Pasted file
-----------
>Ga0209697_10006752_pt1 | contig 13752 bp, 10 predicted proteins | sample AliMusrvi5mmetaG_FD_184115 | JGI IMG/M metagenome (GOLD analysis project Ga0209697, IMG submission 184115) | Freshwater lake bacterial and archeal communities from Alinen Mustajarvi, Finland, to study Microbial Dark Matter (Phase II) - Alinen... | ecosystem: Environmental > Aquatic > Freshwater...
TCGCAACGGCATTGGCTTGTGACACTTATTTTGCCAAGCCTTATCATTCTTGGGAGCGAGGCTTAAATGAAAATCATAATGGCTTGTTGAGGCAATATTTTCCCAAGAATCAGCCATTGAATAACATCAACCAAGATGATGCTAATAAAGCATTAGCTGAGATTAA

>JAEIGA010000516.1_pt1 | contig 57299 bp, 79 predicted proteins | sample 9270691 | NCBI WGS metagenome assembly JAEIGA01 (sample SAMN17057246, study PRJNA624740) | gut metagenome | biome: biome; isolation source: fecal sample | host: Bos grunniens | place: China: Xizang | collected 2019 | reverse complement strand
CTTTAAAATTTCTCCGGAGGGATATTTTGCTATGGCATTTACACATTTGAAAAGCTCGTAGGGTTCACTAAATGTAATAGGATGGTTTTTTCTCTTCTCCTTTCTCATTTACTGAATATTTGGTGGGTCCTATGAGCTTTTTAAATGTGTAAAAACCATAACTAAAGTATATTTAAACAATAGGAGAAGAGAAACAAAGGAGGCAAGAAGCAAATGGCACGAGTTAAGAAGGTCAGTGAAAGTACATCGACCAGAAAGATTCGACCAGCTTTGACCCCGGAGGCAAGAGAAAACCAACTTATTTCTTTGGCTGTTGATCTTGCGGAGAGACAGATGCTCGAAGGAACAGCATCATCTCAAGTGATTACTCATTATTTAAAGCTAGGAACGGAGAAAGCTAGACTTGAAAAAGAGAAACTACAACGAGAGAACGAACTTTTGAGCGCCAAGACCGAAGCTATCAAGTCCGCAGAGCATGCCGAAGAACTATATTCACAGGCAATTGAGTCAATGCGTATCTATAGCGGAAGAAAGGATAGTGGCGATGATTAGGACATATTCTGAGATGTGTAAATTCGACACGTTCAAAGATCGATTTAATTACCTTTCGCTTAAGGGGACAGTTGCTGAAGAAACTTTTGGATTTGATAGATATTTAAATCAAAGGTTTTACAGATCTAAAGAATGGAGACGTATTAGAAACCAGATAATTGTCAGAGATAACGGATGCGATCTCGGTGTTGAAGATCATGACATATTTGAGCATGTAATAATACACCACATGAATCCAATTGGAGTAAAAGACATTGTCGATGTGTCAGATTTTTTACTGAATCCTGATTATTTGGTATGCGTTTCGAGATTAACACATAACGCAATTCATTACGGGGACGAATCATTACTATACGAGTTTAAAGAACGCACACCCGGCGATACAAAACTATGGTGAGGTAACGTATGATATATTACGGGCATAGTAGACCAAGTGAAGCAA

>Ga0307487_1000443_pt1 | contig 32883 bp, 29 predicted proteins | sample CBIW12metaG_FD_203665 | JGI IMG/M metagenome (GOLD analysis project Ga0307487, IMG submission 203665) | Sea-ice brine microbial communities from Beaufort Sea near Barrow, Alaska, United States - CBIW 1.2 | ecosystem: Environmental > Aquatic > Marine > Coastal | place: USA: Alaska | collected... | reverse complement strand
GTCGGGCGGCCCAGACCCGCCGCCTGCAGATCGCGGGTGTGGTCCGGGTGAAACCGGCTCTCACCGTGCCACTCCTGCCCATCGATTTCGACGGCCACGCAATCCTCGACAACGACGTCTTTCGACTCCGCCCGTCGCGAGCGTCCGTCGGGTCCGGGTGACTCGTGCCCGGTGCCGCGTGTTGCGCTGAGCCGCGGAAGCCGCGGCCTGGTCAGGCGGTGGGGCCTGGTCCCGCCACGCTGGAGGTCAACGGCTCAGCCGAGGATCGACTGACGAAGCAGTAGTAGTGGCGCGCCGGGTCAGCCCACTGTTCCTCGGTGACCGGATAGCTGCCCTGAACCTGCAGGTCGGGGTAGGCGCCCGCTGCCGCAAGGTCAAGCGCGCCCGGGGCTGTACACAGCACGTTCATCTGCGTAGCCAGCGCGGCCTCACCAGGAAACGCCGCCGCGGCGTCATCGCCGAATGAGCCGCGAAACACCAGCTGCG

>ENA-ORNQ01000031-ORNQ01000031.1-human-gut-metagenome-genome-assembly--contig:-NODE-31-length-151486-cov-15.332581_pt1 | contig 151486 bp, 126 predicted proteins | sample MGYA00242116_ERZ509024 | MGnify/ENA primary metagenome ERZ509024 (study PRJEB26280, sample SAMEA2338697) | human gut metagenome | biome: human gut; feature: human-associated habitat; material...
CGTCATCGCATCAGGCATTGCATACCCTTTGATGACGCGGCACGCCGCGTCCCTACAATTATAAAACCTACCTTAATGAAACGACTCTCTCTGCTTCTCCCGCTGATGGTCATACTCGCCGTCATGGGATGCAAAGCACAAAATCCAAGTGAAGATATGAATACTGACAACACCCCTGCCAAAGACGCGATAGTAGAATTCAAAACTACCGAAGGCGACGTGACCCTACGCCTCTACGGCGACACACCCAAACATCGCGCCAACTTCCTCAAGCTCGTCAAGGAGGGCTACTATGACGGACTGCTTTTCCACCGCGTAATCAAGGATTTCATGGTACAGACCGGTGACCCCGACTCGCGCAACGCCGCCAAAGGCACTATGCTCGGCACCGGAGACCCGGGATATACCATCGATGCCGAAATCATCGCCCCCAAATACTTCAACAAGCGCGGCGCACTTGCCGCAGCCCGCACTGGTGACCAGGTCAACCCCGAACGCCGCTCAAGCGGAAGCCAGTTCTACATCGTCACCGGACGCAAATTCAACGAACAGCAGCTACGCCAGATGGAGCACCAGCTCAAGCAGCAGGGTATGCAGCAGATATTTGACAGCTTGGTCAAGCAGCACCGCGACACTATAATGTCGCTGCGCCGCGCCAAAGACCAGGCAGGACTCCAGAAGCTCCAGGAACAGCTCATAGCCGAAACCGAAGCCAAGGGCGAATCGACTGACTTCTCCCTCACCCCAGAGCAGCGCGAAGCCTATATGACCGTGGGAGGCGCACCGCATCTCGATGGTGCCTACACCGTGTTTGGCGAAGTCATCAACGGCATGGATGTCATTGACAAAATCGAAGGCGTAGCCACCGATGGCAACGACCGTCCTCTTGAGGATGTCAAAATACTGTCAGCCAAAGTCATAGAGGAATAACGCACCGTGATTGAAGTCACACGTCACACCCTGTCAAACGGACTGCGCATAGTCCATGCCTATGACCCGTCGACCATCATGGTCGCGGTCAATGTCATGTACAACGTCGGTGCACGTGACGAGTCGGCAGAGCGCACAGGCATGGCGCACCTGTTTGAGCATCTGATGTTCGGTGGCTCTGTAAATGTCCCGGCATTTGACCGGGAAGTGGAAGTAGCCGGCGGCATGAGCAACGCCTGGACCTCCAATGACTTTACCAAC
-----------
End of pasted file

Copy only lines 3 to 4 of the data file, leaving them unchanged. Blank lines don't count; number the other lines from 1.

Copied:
>JAEIGA010000516.1_pt1 | contig 57299 bp, 79 predicted proteins | sample 9270691 | NCBI WGS metagenome assembly JAEIGA01 (sample SAMN17057246, study PRJNA624740) | gut metagenome | biome: biome; isolation source: fecal sample | host: Bos grunniens | place: China: Xizang | collected 2019 | reverse complement strand
CTTTAAAATTTCTCCGGAGGGATATTTTGCTATGGCATTTACACATTTGAAAAGCTCGTAGGGTTCACTAAATGTAATAGGATGGTTTTTTCTCTTCTCCTTTCTCATTTACTGAATATTTGGTGGGTCCTATGAGCTTTTTAAATGTGTAAAAACCATAACTAAAGTATATTTAAACAATAGGAGAAGAGAAACAAAGGAGGCAAGAAGCAAATGGCACGAGTTAAGAAGGTCAGTGAAAGTACATCGACCAGAAAGATTCGACCAGCTTTGACCCCGGAGGCAAGAGAAAACCAACTTATTTCTTTGGCTGTTGATCTTGCGGAGAGACAGATGCTCGAAGGAACAGCATCATCTCAAGTGATTACTCATTATTTAAAGCTAGGAACGGAGAAAGCTAGACTTGAAAAAGAGAAACTACAACGAGAGAACGAACTTTTGAGCGCCAAGACCGAAGCTATCAAGTCCGCAGAGCATGCCGAAGAACTATATTCACAGGCAATTGAGTCAATGCGTATCTATAGCGGAAGAAAGGATAGTGGCGATGATTAGGACATATTCTGAGATGTGTAAATTCGACACGTTCAAAGATCGATTTAATTACCTTTCGCTTAAGGGGACAGTTGCTGAAGAAACTTTTGGATTTGATAGATATTTAAATCAAAGGTTTTACAGATCTAAAGAATGGAGACGTATTAGAAACCAGATAATTGTCAGAGATAACGGATGCGATCTCGGTGTTGAAGATCATGACATATTTGAGCATGTAATAATACACCACATGAATCCAATTGGAGTAAAAGACATTGTCGATGTGTCAGATTTTTTACTGAATCCTGATTATTTGGTATGCGTTTCGAGATTAACACATAACGCAATTCATTACGGGGACGAATCATTACTATACGAGTTTAAAGAACGCACACCCGGCGATACAAAACTATGGTGAGGTAACGTATGATATATTACGGGCATAGTAGACCAAGTGAAGCAA